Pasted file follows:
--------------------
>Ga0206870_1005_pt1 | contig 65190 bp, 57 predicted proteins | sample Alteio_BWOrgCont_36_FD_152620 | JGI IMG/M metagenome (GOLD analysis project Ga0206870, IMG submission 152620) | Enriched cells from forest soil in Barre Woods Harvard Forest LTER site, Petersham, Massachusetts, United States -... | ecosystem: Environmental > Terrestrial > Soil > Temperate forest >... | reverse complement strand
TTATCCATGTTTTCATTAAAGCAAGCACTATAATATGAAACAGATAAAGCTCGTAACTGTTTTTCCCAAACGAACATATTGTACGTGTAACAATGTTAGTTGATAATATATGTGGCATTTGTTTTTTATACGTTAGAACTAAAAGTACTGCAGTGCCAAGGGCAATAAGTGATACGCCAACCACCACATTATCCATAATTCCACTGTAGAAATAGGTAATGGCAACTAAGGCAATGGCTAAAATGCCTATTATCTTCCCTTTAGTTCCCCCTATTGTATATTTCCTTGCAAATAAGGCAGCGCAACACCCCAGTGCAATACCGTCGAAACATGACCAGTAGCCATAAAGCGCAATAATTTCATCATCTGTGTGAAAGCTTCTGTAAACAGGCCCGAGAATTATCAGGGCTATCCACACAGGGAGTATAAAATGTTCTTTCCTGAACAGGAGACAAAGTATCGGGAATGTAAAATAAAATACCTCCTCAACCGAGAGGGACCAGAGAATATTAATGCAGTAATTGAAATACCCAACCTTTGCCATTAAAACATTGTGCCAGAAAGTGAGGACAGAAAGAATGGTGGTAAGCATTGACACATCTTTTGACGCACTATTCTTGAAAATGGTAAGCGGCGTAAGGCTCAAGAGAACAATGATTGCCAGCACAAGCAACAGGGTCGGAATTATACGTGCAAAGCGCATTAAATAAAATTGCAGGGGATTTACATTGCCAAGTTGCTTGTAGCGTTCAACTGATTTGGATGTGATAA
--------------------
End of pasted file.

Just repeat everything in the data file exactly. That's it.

>Ga0206870_1005_pt1 | contig 65190 bp, 57 predicted proteins | sample Alteio_BWOrgCont_36_FD_152620 | JGI IMG/M metagenome (GOLD analysis project Ga0206870, IMG submission 152620) | Enriched cells from forest soil in Barre Woods Harvard Forest LTER site, Petersham, Massachusetts, United States -... | ecosystem: Environmental > Terrestrial > Soil > Temperate forest >... | reverse complement strand
TTATCCATGTTTTCATTAAAGCAAGCACTATAATATGAAACAGATAAAGCTCGTAACTGTTTTTCCCAAACGAACATATTGTACGTGTAACAATGTTAGTTGATAATATATGTGGCATTTGTTTTTTATACGTTAGAACTAAAAGTACTGCAGTGCCAAGGGCAATAAGTGATACGCCAACCACCACATTATCCATAATTCCACTGTAGAAATAGGTAATGGCAACTAAGGCAATGGCTAAAATGCCTATTATCTTCCCTTTAGTTCCCCCTATTGTATATTTCCTTGCAAATAAGGCAGCGCAACACCCCAGTGCAATACCGTCGAAACATGACCAGTAGCCATAAAGCGCAATAATTTCATCATCTGTGTGAAAGCTTCTGTAAACAGGCCCGAGAATTATCAGGGCTATCCACACAGGGAGTATAAAATGTTCTTTCCTGAACAGGAGACAAAGTATCGGGAATGTAAAATAAAATACCTCCTCAACCGAGAGGGACCAGAGAATATTAATGCAGTAATTGAAATACCCAACCTTTGCCATTAAAACATTGTGCCAGAAAGTGAGGACAGAAAGAATGGTGGTAAGCATTGACACATCTTTTGACGCACTATTCTTGAAAATGGTAAGCGGCGTAAGGCTCAAGAGAACAATGATTGCCAGCACAAGCAACAGGGTCGGAATTATACGTGCAAAGCGCATTAAATAAAATTGCAGGGGATTTACATTGCCAAGTTGCTTGTAGCGTTCAACTGATTTGGATGTGATAA